Drug agency officially proposes to restrict access to hydrocodone medications

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The federal government is on the verge of tightening access to Vicodin and similar types of painkillers by moving the drugs from Schedule III to Schedule II classification. Long-term care providers have protested this change, saying it will make it more difficult to manage residents' pain.

Vicodin is known as a hydrocodone combination product (HCP), because it contains the opioid hydrocodone as well as other substances. While hydrocodone itself has been classified as a Schedule II drug for decades, HCPs have been considered less dangerous.

However, a 2012 law called for reevaluating how HCPs are classified. An advisory committee of the Food and Drug Administration voted to change the classification in December. A Drug Enforcement Administration evaluation supported that decision, and the agency published its official proposal in the Feb. 27 Federal Register.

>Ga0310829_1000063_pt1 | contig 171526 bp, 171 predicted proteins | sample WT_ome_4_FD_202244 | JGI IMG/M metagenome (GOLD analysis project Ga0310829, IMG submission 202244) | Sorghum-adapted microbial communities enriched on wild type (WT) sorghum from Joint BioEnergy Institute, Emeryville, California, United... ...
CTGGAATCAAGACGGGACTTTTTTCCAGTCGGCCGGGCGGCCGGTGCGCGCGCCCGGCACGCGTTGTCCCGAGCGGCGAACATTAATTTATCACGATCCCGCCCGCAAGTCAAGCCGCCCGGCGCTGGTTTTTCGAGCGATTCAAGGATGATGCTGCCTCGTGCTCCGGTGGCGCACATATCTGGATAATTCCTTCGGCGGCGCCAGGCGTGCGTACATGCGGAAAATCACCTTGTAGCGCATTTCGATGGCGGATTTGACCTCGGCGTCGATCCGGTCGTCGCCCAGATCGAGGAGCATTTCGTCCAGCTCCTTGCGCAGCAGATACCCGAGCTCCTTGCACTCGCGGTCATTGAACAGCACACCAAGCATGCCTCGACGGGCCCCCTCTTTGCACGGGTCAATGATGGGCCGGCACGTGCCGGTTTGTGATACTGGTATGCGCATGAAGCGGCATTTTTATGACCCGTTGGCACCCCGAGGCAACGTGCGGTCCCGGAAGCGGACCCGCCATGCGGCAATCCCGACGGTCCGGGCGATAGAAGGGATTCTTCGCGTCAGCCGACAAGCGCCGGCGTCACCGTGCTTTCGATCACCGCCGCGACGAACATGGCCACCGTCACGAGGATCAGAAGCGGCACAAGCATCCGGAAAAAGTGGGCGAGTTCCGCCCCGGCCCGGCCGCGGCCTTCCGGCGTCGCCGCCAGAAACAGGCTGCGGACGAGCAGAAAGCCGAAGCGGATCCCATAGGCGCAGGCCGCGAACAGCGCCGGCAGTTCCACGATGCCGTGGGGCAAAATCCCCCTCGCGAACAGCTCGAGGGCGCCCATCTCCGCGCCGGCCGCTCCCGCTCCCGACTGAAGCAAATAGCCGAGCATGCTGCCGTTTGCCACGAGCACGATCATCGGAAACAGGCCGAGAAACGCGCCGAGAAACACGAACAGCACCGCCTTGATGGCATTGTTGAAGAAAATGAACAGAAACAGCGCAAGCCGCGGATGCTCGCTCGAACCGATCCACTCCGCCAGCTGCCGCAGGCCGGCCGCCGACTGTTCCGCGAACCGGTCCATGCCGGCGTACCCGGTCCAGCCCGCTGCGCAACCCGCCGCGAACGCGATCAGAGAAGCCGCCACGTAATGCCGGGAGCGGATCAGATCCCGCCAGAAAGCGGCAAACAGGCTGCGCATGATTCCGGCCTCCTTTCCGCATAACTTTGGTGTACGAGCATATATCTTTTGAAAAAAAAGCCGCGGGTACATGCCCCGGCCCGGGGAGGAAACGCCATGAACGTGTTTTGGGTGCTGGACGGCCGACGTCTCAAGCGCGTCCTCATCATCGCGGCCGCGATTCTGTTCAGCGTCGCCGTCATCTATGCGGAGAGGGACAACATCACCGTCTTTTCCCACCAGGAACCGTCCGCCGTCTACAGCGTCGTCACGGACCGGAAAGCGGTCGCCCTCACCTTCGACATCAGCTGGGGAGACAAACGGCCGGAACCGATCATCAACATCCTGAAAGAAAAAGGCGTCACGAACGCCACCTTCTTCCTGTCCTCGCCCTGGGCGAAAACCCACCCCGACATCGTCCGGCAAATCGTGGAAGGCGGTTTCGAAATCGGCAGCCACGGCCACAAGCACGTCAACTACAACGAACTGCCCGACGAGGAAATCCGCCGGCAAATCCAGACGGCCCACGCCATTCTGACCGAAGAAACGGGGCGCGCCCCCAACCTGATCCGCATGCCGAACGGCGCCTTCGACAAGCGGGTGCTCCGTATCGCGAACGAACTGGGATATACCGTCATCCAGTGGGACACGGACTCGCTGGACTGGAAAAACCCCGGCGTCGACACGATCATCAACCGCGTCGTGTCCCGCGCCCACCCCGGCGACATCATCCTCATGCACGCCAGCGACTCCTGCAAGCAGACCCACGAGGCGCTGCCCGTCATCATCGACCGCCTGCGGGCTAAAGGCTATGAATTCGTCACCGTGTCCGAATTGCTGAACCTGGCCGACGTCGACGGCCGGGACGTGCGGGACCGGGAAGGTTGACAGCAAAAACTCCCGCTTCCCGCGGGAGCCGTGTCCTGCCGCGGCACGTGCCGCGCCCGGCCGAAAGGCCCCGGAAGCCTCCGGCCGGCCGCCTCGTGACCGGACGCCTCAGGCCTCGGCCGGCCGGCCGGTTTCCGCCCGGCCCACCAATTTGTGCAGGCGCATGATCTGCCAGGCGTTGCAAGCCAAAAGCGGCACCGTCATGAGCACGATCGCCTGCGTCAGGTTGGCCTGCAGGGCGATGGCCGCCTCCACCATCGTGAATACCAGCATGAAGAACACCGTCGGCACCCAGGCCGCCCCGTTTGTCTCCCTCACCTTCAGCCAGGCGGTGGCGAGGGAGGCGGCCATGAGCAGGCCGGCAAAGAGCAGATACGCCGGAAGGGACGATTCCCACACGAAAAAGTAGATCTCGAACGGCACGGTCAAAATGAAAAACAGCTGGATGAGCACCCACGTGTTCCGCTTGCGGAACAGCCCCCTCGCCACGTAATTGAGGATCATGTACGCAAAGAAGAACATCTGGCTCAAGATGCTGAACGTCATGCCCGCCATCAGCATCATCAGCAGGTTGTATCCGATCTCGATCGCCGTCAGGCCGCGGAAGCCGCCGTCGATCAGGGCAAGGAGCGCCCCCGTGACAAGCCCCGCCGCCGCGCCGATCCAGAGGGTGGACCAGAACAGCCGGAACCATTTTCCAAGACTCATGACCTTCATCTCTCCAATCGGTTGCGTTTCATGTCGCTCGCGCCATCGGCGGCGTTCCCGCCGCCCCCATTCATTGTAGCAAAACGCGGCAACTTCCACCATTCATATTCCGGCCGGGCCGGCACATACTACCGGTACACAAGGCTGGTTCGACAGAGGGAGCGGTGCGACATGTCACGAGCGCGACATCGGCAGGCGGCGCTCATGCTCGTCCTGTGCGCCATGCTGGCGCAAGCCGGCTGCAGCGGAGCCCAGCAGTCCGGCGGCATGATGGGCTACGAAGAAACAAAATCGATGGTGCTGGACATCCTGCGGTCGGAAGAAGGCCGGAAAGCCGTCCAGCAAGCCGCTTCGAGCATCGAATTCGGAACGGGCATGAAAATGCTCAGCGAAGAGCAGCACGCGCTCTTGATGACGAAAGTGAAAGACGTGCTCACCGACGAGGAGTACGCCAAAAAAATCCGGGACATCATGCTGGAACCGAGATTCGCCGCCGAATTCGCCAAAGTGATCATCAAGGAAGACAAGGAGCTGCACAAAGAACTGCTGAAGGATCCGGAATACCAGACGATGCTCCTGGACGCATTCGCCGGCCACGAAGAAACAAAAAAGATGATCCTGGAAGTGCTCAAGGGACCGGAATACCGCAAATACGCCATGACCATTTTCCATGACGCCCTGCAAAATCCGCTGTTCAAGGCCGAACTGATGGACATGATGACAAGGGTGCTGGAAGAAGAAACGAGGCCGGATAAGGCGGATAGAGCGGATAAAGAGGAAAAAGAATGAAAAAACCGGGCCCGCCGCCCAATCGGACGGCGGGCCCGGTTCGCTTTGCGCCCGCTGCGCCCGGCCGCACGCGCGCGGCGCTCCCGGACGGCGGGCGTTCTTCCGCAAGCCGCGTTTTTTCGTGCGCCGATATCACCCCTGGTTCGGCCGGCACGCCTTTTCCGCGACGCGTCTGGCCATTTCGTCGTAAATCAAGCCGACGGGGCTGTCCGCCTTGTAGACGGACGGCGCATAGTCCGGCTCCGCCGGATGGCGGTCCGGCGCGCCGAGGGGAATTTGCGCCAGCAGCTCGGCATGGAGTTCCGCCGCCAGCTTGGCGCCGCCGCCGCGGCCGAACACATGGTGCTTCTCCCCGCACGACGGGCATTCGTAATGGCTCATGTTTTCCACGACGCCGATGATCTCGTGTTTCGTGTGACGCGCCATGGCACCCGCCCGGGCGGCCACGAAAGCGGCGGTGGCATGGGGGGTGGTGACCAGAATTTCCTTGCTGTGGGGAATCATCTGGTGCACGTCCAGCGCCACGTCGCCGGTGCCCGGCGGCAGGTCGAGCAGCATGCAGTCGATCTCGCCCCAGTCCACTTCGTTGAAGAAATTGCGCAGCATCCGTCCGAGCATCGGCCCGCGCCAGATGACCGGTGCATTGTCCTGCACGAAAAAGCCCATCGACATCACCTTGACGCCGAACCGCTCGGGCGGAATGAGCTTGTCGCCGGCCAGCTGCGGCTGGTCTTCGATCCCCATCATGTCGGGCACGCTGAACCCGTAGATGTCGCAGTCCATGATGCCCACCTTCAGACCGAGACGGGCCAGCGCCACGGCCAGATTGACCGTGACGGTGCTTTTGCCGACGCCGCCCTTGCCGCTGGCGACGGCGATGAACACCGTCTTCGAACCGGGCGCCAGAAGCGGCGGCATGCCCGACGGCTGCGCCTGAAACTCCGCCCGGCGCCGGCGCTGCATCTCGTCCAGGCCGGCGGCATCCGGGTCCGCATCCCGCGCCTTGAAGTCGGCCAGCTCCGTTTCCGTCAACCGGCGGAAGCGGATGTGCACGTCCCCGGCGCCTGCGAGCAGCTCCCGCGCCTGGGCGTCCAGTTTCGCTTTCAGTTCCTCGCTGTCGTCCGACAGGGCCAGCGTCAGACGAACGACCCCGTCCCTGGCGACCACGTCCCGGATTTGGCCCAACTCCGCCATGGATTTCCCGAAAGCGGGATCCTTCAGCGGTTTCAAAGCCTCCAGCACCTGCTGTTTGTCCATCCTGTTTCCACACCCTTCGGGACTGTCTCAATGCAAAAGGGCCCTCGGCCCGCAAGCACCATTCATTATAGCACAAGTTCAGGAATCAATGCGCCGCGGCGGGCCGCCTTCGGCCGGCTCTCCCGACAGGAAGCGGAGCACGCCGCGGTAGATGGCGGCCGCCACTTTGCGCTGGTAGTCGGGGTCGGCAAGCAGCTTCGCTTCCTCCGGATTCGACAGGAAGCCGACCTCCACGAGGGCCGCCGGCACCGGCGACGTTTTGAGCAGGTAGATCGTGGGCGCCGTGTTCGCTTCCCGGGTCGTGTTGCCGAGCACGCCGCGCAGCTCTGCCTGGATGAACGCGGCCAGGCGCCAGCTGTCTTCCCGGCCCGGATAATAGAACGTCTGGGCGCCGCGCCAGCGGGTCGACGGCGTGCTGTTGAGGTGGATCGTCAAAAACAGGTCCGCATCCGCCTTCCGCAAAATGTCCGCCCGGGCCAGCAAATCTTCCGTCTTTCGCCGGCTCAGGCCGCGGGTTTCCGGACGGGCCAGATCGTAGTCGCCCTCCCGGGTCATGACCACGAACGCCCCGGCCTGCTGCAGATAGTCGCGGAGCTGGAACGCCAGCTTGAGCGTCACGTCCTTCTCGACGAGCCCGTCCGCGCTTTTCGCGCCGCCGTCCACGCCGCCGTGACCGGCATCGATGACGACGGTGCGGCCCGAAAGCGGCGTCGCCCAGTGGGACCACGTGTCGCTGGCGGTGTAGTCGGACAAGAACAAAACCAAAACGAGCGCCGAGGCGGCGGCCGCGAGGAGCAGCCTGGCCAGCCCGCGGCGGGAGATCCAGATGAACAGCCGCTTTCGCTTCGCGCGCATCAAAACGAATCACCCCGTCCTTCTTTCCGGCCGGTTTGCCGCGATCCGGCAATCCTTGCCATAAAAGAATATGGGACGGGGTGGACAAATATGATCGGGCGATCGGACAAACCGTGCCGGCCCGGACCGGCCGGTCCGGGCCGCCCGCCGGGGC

Too much of the medication is being diverted from patients, and many people are endangering themselves by taking the drugs “on their own initiative” rather than according to the “medical advice from a practitioner,” according to the entry in the Federal Register.

Switching these drugs to Schedule II would limit who can prescribe them and tighten controls around prescription refills, so long-term care providers and allied groups have spoken out against reclassification. Those experiencing chronic pain, “especially those in nursing home and long-term care,” stand to be harmed, said National Community Pharmacists Association spokesman Kevin Schweers in November.

Click here to access the complete proposed rule. Comments are being accepted through April 27.

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